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Critical Incident Stress Management (CISM) is a method of helping first responders and others who have been involved in critical incidents that leave them emotionally affected, physically affected, or both by those incidents. 

CISM is a process that enables peers to help their peers understand problems that might occur after an event. This process also helps people prepare to continue to perform their services. Or, in some cases, return to a normal lifestyle.

It’s a form of psychological “first-aid” designed to mitigate PTSD and further panic or injury to people in a crisis. It’s also helpful stress management for healthcare workers. Critical Incident Stress Management (CISM) is arguably the most widely used integrated continuum of crisis and disaster-oriented care in the world.

Typically, CISM is designed to help before—through education—or after a stressful event. CISM can help departments establish a baseline of communications and organizations may need skilled people to help their teams debrief after an equally stressful incident, such as a mass casualty or shooting event. 

In these instances, CISM helps participants understand interventions, such as 1:1’s, defusings, debriefings and stress prevention. Such as dealing with COVID-19 stress management.

This year we’re seeing how a critical incident can extend for months. COVID-19 is putting pressure on the mental health of healthcare providers. We heard from Union Health in Terre Haute earlier this year. They shared how the spring wave pushed staff into long hours, witnessing a lot of stress, and preparing for the mental burden of deaths. 

The Centers for Disease Control and even casual observers have seen how COVID-19 has negatively impacted the health and wellbeing of nurses, doctors, and medical personnel. 

CISM courses are typically offered in-person and include:

  • Creating effective plans for crisis interventions
  • Managing a crisis in your workplace
  • How to be an effective member of a crisis response team
  • Ways to mitigate or lessen the occurrence of PTSD, depression, grief, and stress among yourself, your team, and the public.

For years VPC has trained people in crisis intervention and disaster management. Often to deal with the things we thought were likely and common like floods, fires, mass casualty events like vehicle crashes, and shootings. Often focused on the security professional who needs to stabilize a situation. We now see CISM is useful for months-long pandemics.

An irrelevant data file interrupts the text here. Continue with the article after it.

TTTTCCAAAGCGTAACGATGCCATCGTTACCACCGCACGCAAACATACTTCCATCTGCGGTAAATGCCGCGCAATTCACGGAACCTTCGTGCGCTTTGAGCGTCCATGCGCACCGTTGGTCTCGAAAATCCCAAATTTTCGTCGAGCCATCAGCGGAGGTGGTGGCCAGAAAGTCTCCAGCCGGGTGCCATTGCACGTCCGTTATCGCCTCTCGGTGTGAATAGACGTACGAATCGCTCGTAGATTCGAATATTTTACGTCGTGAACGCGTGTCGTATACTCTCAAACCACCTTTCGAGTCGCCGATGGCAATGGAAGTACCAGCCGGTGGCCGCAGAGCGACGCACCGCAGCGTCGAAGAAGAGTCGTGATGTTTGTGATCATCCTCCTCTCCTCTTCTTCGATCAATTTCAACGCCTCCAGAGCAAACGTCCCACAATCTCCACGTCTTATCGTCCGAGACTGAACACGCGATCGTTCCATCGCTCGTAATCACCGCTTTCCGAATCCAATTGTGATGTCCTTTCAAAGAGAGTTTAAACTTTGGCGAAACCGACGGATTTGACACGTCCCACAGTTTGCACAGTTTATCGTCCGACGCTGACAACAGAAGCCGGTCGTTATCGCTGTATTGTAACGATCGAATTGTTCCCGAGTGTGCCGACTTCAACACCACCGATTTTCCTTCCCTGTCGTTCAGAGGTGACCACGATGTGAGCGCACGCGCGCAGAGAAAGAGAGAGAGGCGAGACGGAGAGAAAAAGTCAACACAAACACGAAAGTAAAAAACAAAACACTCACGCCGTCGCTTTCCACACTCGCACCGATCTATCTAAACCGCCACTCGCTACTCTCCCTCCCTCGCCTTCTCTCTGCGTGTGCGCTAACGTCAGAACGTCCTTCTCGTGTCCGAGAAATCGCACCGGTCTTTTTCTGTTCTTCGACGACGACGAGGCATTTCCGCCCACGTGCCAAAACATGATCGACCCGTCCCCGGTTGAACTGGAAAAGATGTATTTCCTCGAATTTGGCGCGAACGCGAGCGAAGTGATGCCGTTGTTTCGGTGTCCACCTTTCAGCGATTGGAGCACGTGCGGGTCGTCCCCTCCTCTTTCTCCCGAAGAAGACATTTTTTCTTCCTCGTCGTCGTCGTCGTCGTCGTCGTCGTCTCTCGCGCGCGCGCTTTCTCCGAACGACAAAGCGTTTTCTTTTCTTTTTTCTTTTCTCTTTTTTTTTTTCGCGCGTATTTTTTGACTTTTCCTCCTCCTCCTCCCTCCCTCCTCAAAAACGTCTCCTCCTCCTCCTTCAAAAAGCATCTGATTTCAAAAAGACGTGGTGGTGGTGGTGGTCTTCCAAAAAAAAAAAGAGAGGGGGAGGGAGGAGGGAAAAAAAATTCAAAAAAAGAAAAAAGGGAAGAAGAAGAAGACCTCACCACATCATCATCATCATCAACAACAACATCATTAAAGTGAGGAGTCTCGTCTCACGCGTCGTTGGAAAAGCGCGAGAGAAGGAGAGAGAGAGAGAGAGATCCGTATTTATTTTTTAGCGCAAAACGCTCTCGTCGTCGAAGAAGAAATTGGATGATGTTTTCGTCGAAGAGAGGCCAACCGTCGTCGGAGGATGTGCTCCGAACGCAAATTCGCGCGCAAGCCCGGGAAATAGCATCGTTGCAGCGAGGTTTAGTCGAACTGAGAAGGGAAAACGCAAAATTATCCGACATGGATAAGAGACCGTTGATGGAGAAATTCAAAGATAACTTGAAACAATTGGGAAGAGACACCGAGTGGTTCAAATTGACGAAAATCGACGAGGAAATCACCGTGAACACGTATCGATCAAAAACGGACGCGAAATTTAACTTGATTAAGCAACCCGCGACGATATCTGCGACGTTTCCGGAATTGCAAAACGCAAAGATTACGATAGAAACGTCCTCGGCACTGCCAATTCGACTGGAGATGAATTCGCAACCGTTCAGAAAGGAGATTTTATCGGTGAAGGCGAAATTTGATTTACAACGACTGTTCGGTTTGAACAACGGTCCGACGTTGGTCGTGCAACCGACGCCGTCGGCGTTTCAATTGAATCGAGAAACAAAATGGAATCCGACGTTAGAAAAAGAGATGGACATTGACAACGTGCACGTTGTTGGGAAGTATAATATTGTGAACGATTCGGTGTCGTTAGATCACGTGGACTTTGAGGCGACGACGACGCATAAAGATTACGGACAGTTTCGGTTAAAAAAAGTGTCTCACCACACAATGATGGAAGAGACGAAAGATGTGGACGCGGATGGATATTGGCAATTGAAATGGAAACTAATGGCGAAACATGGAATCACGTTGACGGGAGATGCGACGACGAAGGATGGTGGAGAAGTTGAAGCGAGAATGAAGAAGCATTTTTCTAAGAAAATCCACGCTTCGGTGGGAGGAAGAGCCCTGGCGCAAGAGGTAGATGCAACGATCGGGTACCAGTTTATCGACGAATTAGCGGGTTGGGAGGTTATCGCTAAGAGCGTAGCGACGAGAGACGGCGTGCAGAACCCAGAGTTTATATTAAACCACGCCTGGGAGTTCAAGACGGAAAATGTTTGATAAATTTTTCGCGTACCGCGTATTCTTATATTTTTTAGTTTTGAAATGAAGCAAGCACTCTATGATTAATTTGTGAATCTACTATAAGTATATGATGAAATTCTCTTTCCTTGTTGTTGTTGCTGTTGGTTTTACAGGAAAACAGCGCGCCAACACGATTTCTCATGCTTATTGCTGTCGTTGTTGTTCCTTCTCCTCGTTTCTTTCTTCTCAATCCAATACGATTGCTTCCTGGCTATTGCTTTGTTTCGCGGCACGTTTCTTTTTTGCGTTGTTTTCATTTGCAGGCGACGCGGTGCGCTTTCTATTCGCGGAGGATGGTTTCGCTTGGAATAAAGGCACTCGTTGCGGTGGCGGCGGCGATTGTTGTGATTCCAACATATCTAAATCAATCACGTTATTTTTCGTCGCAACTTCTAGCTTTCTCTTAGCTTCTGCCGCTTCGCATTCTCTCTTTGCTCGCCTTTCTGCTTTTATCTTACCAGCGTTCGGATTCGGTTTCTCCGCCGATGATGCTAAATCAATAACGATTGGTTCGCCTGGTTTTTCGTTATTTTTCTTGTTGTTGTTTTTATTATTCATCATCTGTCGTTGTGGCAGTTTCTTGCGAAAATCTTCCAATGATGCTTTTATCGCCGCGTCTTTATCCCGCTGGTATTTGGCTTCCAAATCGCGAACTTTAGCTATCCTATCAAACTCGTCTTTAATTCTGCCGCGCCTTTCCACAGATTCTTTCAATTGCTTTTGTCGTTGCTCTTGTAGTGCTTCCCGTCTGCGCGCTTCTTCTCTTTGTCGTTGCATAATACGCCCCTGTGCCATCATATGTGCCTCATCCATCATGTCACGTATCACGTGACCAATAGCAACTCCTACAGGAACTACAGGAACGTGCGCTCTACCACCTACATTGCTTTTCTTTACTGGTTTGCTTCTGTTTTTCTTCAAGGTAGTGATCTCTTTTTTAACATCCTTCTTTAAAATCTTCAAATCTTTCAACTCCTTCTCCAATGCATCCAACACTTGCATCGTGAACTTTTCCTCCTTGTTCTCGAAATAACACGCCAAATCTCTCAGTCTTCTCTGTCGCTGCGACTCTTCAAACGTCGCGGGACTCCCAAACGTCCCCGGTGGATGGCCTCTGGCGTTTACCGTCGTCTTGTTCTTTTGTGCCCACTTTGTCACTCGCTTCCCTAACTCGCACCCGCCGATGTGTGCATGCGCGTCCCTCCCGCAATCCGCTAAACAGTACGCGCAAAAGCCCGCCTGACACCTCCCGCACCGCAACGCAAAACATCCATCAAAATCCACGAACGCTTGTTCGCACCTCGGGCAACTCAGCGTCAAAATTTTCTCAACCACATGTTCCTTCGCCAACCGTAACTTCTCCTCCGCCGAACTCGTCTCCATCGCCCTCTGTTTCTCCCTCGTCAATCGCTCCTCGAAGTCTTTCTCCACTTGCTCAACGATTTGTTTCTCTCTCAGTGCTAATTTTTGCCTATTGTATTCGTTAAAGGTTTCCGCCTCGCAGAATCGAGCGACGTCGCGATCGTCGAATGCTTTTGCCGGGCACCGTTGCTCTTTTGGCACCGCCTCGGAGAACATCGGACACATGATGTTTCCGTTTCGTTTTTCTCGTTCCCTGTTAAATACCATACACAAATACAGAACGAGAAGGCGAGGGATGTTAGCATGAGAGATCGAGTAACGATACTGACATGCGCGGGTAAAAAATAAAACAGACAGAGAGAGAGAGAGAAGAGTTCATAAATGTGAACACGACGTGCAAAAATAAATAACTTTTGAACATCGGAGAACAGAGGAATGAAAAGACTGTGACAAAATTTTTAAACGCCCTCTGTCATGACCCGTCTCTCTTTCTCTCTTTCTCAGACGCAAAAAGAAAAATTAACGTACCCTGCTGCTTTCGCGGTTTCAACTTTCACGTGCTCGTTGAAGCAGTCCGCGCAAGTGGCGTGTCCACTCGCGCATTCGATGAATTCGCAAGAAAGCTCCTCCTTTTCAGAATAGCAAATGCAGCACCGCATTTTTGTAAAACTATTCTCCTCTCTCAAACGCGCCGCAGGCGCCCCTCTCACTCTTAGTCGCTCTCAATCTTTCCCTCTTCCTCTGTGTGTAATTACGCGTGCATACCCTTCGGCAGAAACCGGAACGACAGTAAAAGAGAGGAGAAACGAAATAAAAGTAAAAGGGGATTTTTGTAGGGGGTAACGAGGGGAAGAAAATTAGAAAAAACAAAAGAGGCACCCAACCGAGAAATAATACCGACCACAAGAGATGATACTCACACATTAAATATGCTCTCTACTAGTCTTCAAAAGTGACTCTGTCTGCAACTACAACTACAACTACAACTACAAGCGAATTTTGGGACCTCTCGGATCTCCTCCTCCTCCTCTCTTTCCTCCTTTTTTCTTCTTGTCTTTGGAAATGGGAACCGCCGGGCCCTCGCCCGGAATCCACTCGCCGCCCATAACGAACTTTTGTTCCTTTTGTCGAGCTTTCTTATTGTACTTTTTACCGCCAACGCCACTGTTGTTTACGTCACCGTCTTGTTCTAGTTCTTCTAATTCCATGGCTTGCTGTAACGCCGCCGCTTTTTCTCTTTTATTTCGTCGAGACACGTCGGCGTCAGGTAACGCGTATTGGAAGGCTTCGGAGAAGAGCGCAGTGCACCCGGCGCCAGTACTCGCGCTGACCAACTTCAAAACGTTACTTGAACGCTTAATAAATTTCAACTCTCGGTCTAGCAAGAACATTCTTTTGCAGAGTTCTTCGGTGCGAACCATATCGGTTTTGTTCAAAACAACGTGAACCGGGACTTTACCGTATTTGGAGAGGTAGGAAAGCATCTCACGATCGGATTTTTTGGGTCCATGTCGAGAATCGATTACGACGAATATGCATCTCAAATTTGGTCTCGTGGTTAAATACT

Health care workers treating COVID-19 patients are likely to experience

  • Physical strain from wearing PPE (dehydration, heat exhaustion, tiredness, etc.)
  • Physical isolation, both in the workplace and at home
  • Decision and caution fatigue
  • Pressure from additional pandemic-inspired procedures and policies
  • Inner conflict about competing needs and demands, personally and professionally
  • Possible concern and stress about their family members
  • Stigma from other people’s fear of being in close contact with healthcare workers
  • Difficulties in recognizing their own needs

During CISM certified trainings, we teach people how to be more resilient. Staff should also be aware of their own state of mind:

  • Monitor yourself and others for pacing
  • Check in regularly with family and friends, either by phone or safely in-person. Social media can be helpful, but shouldn’t be an ongoing support system.
  • Take rest breaks wherever possible
  • Schedule time for physical care, whether that’s exercise or yoga classes or just regular reminders to drink water

As winter sets in across much of the country and healthcare providers are seeing familiar signs of a third wave, time is needed for readjustment. That can only happen if providers and professionals commit to the evidence-based practices we teach in stress management:

  • Know how and when to seek out social support
  • Check in with others and ask about their experiences
  • Increase supervision
  • Have a plan for scheduling time away from work
  • Preparing yourself and others for significant changes in their worldview and relationships, even if those changes are not apparent yet
  • Avoid negative habits like drinking, sudden and significant life changes, keeping too busy, negative assessments, and not wanting to be in contact with others.

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